All this looks too good to be true, but then Britain’s economy has done better than expected in recent years. It is possible to conjure up scarier scenarios involving a dollar collapse, a dive in house prices, terrorist attacks and huge tax rises. But why worry unnecessarily?

Doesn't really instill you with much confidence as were now were knocking on 2.7%... He'd quite like to blame it all on oil, but didn't dear Mervy say only half the increase could be attributed to oil?...

:D

PS. I use Colgate for bright white teeth...

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Correct me if I'm wrong about this, but if the old RPI had been used over the last few years it would have shown inflation going through the roof because of house price rises.

RPI inflation has been pretty low running at about 1-2% above CPI. The reason is that "House Prices" are not included, I believe. It is mortgage "monthly repayments" that are included, with the fall in interest rates, cheap short terms deals and extended terms making the mortgage repayments look small. So they would NOT have driven up inflation even if we had stayed on the RPI.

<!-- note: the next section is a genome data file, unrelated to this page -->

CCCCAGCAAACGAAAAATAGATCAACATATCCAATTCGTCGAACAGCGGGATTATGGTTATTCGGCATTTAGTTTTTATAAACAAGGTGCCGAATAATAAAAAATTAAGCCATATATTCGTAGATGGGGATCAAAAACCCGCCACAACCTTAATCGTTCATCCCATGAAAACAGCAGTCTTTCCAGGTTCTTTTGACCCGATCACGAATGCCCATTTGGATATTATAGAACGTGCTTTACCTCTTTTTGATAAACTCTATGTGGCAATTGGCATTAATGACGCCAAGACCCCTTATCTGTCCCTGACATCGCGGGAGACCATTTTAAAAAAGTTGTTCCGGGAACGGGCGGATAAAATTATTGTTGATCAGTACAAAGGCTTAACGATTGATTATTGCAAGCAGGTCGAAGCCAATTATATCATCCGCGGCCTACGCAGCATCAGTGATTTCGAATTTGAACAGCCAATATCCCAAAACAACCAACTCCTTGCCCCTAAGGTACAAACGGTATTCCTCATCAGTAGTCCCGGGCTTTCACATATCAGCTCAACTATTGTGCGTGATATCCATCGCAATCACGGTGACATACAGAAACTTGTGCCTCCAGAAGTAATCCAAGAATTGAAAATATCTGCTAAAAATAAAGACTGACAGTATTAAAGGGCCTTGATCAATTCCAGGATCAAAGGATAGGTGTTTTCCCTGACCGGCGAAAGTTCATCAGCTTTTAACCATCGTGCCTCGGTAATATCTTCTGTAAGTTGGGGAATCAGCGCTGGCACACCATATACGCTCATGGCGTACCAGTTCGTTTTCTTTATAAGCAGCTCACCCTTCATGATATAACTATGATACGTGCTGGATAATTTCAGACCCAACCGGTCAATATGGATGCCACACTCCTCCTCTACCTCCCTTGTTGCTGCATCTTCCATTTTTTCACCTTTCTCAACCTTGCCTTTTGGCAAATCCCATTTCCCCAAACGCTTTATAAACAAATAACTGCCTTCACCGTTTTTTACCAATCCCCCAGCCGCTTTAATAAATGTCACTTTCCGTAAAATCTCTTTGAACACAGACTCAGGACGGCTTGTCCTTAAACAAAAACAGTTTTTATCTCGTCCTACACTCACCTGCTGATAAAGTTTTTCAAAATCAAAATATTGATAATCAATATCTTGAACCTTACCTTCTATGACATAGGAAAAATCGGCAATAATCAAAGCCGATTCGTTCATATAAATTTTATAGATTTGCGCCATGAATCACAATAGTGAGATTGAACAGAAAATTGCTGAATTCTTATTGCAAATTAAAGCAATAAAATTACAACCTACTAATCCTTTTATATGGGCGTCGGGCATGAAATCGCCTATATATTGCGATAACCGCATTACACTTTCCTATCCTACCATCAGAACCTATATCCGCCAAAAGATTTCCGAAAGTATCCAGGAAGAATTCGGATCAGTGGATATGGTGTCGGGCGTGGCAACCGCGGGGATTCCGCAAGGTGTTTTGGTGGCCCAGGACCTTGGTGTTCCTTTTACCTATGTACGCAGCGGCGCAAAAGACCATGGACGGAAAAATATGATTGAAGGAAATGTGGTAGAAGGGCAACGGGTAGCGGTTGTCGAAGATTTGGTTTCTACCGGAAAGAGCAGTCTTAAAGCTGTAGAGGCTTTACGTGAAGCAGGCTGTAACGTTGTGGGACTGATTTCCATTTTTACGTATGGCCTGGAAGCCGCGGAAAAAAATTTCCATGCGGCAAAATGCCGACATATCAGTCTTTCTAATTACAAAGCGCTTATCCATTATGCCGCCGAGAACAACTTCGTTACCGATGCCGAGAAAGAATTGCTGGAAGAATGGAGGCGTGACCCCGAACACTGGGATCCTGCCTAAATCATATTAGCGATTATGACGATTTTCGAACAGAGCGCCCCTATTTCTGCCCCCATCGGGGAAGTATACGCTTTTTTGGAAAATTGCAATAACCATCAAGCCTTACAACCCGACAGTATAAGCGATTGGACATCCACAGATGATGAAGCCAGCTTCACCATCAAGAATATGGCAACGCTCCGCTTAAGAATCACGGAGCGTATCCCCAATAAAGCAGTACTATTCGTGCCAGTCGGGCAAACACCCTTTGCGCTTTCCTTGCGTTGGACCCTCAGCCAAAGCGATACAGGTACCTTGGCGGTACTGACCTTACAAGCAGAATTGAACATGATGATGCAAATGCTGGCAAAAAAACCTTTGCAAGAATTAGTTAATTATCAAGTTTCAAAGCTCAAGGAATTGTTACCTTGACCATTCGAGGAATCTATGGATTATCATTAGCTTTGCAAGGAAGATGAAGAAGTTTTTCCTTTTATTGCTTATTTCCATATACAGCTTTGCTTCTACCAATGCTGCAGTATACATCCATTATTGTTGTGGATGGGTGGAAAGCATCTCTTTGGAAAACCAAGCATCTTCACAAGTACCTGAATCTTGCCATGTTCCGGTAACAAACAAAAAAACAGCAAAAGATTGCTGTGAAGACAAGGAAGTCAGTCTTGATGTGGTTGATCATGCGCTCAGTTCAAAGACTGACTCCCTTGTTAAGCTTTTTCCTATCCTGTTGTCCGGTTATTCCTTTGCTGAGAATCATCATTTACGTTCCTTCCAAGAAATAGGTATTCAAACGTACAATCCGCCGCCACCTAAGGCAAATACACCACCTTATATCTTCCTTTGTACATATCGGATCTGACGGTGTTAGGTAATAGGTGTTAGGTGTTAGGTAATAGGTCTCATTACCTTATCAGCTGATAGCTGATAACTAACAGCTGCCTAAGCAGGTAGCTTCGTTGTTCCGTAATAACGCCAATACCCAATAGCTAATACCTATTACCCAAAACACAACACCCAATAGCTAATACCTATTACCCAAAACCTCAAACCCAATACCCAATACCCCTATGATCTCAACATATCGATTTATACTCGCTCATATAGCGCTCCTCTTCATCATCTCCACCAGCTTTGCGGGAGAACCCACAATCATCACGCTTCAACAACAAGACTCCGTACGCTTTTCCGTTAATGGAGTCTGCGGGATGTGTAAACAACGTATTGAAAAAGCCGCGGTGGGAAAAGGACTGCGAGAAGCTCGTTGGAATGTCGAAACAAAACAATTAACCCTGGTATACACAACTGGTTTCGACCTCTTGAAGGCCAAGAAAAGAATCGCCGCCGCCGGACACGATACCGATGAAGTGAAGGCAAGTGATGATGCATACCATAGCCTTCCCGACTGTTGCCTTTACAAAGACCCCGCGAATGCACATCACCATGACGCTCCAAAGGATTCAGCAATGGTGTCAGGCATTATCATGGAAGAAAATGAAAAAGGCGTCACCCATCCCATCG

The good thing is that the CPI is more sensitive to the price of oil than the RPI so for the moment CPI is to our advantage! :D

Here is a graph based on ONS data.

Cheers

Inflation.jpg

post-1956-1129468434_thumb.jpg

Edited by FTBagain

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First, Smith, a well-known bull on the HM, says that "the rise, influenced by last month's surge in petrol prices, may represent the peak in inflation." Wishful thinking, anyone?

I don't see how last month shows a peak in inflation. Oil prices started to rise in the summer, so the high level of inflation will remain until at least then.